March 26, 2010
The Honorable John A. Boehner
Minority Leader, United States House of Representatives
1011 Longworth House Office Building
United States House of Representatives
Washington, D.C. 20515
Dear Representative Boehner:
I am writing to you today as a fellow Catholic with a shared love for our country, for Ohio, and of course for our Church. This is an important time for all three, with the passage of national health care reform legislation, with the Ohio State Buckeyes still in the NCAA tournament, and with the beginning of Holy Week this Sunday.
However, my letter is motivated by a concern for the strife our nation is experiencing as a result of the passage of the national health care reform bill, particularly with regards to your words and actions - or lack thereof - which have contributed to this dangerous environment. I am particularly concerned because we are about to enter Holy Week, the most sacred season of the year for us as Catholics.
As someone who has been active in politics, I cherish our free speech rights and the importance of the First Amendment to our democracy. At the same time I appreciate that entering into politics is not for the faint of heart. I also know that when people feel unsafe, and a climate of fear engulfs our society, that it is incumbent upon our leaders to bring their influence to bear - in word and deed - to ensure the safety and wellbeing of our citizens for the common good..
I'm sure that you are more aware than I of the acts of political terror that have occurred in the past week. Windows were shattered at the Tucson office of Rep. Gabrielle Giffords (D-AZ), at the Niagara Falls office of House Rules Committee Chairwoman Louise Slaughter (D-NY), and a propane gas line was cut at the home of Bo Perriello, brother of Rep. Tom Perriello (D-VA). The FBI is investigating death threats that have been made against at least 10 members of Congress. The Capitol Police met with members of the House Democratic Caucus to ensure their safety.
I wonder if you feel the anxiety experienced by so many people in the Cincinnati community, and particularly Rep. Steve Driehaus's family, as a result of your comments, and the subsequent political attack ads that target his children. I wonder if you have thought how the Driehaus's will spend this weekend with a demonstration being planned for Palm Sunday outside of their home in Cincinnati.
We won't know if we are at a tipping point - going from incivility to some more widespread or horrific criminal and political terrorist activity - until something dire happens. If it does, then it will be too late. You must know that in the psyche of an angry and unstable person - even if you intended your words in a different context - ambiguous threats can incite violent responses.
Taken together, your recent comments - first your reference to Armageddon and then your prediction regarding the [political] life of your colleague Rep. Driehaus - are themselves deeply troubling. However, the way you have addressed the legitimate criticism leveled against you has been even more troubling. You have equivocated in both words and actions. In qualifying your disapproval of recent events by expressing "understanding" for people's "anger," you have passively legitimized it.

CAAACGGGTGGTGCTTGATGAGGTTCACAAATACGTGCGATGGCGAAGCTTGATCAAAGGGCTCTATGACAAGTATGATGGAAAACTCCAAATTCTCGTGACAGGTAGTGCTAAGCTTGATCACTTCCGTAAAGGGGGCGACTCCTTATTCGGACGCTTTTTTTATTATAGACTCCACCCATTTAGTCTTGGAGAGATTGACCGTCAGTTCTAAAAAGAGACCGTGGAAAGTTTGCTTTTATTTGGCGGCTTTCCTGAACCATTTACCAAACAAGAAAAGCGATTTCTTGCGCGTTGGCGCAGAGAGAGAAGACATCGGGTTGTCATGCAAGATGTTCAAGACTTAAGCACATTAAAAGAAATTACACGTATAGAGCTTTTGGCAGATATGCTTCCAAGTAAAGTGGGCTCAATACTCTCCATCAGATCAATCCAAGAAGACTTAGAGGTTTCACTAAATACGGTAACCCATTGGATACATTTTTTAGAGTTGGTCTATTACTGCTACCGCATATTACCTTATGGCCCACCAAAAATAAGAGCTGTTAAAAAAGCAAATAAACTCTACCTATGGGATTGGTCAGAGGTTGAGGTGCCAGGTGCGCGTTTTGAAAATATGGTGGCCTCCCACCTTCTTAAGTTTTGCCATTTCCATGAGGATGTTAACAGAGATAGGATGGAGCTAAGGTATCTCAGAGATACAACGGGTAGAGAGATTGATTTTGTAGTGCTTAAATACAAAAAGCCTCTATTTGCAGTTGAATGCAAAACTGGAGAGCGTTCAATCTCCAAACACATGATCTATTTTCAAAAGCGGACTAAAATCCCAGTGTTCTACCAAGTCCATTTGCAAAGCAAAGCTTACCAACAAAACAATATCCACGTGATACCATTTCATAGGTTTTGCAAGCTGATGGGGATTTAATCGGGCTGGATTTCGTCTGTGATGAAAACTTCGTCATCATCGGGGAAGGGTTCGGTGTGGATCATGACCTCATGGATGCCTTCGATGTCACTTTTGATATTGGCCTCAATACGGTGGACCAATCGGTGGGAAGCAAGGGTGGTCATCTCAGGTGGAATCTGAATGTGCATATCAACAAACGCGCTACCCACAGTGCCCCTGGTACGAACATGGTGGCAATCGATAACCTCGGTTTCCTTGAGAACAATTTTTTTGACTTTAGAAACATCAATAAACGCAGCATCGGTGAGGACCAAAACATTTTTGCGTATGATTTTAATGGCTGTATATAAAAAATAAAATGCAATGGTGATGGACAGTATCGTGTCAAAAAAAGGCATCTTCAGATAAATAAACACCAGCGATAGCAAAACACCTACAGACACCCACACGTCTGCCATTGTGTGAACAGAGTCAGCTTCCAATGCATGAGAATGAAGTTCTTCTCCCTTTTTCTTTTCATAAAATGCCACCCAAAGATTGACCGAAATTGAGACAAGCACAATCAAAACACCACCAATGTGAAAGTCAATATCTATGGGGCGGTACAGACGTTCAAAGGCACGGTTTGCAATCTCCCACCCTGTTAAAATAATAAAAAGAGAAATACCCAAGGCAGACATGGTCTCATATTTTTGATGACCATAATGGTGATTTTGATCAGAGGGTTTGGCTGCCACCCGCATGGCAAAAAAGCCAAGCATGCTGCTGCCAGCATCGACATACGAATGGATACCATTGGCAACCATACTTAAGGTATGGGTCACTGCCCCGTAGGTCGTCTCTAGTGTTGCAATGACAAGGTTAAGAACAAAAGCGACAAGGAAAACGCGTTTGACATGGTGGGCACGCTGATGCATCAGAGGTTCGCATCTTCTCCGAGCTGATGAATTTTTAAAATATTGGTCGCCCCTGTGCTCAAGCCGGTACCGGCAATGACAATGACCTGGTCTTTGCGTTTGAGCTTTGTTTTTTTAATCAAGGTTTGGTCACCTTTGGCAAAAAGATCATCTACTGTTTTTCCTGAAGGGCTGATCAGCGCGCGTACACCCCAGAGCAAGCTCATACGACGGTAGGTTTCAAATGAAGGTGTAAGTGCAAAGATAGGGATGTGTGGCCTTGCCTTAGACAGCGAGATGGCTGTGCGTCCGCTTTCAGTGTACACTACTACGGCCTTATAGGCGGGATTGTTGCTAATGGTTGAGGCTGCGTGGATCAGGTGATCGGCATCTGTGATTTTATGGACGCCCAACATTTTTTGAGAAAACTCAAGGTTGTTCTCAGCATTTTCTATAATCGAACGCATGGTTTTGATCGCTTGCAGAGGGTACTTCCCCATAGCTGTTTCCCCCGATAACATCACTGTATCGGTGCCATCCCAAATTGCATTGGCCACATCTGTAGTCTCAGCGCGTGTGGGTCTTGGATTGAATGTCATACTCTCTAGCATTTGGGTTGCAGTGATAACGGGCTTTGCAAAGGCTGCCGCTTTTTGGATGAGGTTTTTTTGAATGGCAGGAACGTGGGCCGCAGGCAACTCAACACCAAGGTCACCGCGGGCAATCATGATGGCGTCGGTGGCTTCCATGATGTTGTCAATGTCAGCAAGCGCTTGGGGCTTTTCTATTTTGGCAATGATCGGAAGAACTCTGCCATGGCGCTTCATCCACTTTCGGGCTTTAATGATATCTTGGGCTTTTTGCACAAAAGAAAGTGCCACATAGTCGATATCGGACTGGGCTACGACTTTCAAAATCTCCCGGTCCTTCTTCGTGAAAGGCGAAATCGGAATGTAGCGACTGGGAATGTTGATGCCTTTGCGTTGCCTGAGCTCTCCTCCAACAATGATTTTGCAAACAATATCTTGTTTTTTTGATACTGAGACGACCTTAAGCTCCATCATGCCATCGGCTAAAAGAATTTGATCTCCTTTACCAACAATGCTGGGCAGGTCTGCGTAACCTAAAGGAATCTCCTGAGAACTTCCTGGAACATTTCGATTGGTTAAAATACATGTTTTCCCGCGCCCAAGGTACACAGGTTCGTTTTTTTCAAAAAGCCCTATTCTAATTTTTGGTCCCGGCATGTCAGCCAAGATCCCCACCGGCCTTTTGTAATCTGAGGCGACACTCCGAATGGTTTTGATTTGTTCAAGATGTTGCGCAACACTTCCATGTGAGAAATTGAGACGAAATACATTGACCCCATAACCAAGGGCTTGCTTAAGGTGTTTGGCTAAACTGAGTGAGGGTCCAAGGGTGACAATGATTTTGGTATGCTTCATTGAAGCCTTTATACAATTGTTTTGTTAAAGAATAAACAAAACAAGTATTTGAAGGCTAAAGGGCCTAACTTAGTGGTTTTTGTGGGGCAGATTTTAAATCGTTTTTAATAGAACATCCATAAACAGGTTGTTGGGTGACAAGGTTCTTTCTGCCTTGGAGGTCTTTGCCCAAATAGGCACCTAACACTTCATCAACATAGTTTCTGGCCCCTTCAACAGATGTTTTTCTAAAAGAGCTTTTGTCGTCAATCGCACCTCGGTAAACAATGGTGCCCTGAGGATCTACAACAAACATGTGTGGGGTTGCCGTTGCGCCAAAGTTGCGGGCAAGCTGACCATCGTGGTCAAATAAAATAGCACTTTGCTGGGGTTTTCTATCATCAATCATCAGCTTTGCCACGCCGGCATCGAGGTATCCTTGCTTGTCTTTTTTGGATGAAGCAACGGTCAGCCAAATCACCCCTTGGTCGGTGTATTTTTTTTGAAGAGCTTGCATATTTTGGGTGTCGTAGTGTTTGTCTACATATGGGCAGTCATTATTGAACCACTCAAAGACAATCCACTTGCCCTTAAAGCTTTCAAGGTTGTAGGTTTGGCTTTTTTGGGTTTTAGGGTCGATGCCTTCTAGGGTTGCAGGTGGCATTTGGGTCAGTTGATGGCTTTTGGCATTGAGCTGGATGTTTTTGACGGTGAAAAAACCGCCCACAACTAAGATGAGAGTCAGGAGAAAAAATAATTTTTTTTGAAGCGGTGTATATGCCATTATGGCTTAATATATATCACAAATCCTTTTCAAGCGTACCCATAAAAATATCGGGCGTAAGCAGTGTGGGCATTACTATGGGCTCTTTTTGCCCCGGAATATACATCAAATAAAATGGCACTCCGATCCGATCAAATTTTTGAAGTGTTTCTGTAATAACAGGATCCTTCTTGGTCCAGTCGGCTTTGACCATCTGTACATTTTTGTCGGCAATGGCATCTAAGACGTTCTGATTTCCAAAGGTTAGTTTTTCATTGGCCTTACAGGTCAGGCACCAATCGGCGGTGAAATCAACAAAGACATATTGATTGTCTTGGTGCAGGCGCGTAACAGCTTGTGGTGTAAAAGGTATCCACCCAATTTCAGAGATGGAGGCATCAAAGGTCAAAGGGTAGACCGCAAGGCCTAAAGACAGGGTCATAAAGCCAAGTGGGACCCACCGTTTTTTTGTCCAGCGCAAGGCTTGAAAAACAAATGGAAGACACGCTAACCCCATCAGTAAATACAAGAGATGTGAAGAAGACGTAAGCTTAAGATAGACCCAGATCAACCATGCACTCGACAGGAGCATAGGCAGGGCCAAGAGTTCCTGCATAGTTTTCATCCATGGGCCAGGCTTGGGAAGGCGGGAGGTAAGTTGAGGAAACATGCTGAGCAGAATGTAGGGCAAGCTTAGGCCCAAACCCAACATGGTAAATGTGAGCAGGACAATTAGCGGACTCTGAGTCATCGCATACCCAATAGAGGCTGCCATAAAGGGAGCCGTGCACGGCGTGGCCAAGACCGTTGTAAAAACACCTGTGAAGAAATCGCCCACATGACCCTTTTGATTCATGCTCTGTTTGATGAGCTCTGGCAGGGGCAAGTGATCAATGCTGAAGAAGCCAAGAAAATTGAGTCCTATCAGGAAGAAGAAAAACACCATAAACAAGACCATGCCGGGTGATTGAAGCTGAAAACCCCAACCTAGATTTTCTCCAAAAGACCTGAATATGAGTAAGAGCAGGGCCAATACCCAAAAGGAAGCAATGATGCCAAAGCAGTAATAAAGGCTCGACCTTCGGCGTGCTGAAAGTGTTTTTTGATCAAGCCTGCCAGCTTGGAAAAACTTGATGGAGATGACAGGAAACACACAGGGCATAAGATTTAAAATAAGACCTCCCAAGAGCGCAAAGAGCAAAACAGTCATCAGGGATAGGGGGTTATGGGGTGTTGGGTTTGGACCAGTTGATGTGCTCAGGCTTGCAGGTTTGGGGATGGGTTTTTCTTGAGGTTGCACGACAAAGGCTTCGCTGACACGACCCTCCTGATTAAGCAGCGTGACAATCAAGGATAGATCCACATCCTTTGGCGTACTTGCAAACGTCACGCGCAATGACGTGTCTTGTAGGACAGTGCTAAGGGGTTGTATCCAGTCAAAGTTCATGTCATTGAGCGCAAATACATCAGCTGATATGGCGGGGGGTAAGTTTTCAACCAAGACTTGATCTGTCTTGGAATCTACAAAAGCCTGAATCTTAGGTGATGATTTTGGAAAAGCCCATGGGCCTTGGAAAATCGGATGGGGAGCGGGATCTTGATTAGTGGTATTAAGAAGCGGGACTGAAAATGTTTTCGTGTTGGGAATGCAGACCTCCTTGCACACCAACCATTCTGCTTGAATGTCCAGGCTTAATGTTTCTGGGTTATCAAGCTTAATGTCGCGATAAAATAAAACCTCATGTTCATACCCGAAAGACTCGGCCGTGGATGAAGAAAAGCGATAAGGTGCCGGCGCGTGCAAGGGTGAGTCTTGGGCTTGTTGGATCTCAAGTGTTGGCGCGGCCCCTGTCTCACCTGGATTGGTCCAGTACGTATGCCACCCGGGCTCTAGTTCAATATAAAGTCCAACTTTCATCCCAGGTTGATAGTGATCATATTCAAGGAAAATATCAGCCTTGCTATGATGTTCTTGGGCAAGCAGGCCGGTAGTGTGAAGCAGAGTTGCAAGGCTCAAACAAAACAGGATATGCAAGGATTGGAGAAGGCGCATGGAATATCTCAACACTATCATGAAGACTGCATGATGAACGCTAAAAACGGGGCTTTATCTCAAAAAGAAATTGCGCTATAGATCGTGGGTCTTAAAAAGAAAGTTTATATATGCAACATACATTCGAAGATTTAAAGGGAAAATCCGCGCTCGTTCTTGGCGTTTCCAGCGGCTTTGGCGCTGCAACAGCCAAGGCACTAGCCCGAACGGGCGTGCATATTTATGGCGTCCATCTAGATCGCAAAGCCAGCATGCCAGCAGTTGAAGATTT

Calling such actions "inappropriate" is remaining silent on the condemnable nature of these actions. Contributing to social unrest - if even through misconstrued words that have been allowed to remain in the public consciousness without denouncing them - is condemnable.
Representative Boehner, you have a responsibility to our country, our state and our Church to put politics aside now.
I urge you to:
- Condemn in the strongest terms and without equivocation, the acts of violence, the death threats, and even the use of incendiary words that, at best, have unwittingly contributed to the current state of unrest.
- Call on people who opposed the passage of national health care to respect the elected officials who voted for it and to respect the democratic system they claim to protect. Make clear to them that the criminal actions we have witnessed must be prosecuted.
- Make clear to them that the legacy of being a "great American"- demonstrated by the noble leaders of our country - includes living the "golden rule" and advancing the common good, fundamental values of our shared faith.
- Act in word and deed by issuing a written statement that can be posted to your Web site. And I urge you to rise on the floor of the house when you return and give your statement as a matter of public record for the posterity of our nation.
Sister Mary Ann Walsh, spokesperson for the United States Conference of Catholic Bishops, reminded us yesterday in a column on the bishops' Web site of the words of St, Augustine, that Pope John Paul XXIII invoked in his first encyclical "On Truth, Unity and Peace." St. Augustine said, "In essentials unity, in non-essentials diversity, in all things charity."
In faith, unity, diversity and charity,
Catholic Democrats of Ohio